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Burmese News

Since the Burmese  government for the most part prevents good outside journalism about the cyclone or their politics, the most reliable source of information so far (aside from BBC/ITV sneak-in journalism) is Irrawaddy, an expat newspaper with ample coverage of the subject.  I am seriously thinking of donating some money not to some international aid organization but this newspaper itself.  From CNN is an account by Dan Rivers on the difficulty of reporting events. I remember the most striking detail in early reports was that Burma possessed only 7 functioning helicopters in this country. Here’s the wikipedia page on the storm.

The rest of these articles come from  Irrawaddy.

Min Zin on how the Burmese government is commandeering foreign aid and extorting donations from local businessmen.

The source added that Than Shwe believes he has already distributed 5 billion kyat (4.5 million dollars), which he mostly extorted from Burmese businessmen as “donations”, and he also has more than US $30 million from international assistance pledges. He then decided to use his own Union Solidarity and Development Association (USDA) and army to distribute aid.

“What Than Shwe doesn’t understand is that his $4.5 million can only be used for food for 12 days, and all the promised dollars from the world may not come if the international experts are not allowed into the country,” said Win Min, a Burmese analyst in Thailand.

Moreover, Burmese businessmen cannot afford to donate much more cash, and overworked Burmese doctors have run out of resources.

Non-government organizations (NGOs) and international non-government organizations (INGOs) within Burma, who had to sign memorandums of understanding (MOUs) with the regime to begin their projects, defining the nature of their work and their areas of operation, have now found themselves restricted by those same MOUs.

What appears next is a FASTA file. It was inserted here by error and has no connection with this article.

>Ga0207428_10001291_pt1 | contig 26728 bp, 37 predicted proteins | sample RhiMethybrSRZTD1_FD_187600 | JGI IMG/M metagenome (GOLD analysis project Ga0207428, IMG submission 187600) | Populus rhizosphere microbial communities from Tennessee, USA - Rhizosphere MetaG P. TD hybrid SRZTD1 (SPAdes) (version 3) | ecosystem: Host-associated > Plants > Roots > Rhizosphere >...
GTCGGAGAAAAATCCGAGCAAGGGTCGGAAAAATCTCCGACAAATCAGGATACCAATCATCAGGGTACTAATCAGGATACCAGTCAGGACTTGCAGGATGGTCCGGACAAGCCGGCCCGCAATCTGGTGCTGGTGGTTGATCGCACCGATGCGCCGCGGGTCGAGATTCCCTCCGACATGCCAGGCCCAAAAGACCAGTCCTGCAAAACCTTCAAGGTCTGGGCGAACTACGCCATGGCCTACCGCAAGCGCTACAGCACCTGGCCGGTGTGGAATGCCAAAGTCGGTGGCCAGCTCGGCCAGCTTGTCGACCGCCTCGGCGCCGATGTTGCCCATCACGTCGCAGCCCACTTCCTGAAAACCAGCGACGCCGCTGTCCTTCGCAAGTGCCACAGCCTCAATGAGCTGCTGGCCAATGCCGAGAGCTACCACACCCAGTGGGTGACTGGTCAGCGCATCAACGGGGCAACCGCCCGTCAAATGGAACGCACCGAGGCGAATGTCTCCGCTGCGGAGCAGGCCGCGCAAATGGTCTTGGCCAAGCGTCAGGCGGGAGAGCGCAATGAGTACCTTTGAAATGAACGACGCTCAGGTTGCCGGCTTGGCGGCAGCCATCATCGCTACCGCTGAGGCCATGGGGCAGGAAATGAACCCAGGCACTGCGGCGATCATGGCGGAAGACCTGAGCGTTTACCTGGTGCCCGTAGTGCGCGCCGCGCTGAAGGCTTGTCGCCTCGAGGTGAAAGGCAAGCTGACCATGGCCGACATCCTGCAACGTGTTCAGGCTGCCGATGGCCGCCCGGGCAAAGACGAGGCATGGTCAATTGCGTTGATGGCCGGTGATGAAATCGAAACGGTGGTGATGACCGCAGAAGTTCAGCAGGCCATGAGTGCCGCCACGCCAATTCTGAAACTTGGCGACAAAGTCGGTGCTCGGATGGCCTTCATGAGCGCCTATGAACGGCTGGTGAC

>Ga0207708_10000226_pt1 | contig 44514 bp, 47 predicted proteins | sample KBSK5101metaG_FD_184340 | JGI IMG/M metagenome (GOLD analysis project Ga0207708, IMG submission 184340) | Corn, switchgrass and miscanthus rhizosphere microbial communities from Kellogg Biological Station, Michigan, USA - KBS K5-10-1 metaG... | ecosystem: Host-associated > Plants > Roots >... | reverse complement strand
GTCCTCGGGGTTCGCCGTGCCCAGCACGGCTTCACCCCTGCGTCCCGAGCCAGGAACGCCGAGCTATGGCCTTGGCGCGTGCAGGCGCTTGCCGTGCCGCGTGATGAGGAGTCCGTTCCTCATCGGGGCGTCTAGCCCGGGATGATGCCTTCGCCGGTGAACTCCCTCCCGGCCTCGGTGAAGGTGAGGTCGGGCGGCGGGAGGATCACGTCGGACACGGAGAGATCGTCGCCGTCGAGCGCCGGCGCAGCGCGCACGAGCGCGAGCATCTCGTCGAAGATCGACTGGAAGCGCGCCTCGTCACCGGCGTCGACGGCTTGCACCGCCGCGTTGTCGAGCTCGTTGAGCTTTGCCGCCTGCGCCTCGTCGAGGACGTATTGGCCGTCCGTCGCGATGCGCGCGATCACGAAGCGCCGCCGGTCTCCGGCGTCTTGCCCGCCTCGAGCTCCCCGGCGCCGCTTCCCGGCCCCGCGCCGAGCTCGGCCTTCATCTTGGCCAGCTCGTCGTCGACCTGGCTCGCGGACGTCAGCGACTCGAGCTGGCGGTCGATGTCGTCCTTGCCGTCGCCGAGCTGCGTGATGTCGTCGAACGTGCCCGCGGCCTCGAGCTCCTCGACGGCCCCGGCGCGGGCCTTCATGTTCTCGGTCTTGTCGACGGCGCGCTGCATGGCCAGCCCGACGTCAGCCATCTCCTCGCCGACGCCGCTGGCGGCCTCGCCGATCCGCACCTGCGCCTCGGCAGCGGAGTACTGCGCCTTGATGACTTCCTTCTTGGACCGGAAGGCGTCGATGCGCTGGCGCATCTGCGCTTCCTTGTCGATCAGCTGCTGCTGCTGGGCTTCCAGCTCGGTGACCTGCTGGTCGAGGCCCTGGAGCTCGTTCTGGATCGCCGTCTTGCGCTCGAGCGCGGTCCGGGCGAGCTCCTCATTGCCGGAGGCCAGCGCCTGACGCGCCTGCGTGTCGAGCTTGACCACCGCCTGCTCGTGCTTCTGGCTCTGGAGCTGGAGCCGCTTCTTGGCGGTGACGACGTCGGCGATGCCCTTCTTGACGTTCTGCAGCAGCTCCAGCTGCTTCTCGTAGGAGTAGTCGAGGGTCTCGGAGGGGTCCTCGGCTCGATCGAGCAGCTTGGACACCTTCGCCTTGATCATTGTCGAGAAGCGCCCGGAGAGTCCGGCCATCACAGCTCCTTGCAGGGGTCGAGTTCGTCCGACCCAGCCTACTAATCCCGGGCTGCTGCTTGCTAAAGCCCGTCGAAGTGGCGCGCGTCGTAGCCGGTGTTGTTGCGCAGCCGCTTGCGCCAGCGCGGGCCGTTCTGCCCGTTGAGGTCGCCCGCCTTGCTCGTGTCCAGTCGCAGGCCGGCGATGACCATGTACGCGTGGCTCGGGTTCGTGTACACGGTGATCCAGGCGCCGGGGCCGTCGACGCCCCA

Since many NGOs do not have projects in the Irrawaddy delta, they are not allowed to do any aid work in the devastated region since they were not authorized to do so in their MOUs.

According to inside sources, NGOs are now trying to work under the UN’s umbrella in order to reach into the delta.

Meanwhile, the military and its thuggish USDA members are intimidating private donors who provide rice and clothing to cyclone victims in the suburban townships of Rangoon. Many donors are reportedly being asked to hand over their relief supplies to local USDA members for them to supervise distribution.

Sean Turnell on how the Burmese government is reaping record oil profits while suffering from inadequate food production:

Most of Burma’s prominent corporations are owned by the military, and the country is judged by Transparency International as the second most corrupt in the world. Burma spends a mere 1.4 per cent of GDP on health and education, less than half that spent by the next poorest country in Asia, and it is the only country in the region whose defence budget is greater than that of health and education combined. In 2008 Burma’s per-capita GDP will amount to only around US $290 per annum. Over 70 percent of this income will be spent on food, by far the highest proportion so devoted in the region.

Another shocking fact from the article:

Rising gas prices as well as increasing output volumes have caused Burma’s gas exports to soar, driving a projected balance of payments surplus for 2007/08 of around $2.4 billion. International reserves, hitherto barely sufficient to cover more than a month or so of imports, will rise to a (relatively) healthy $3.5 billion.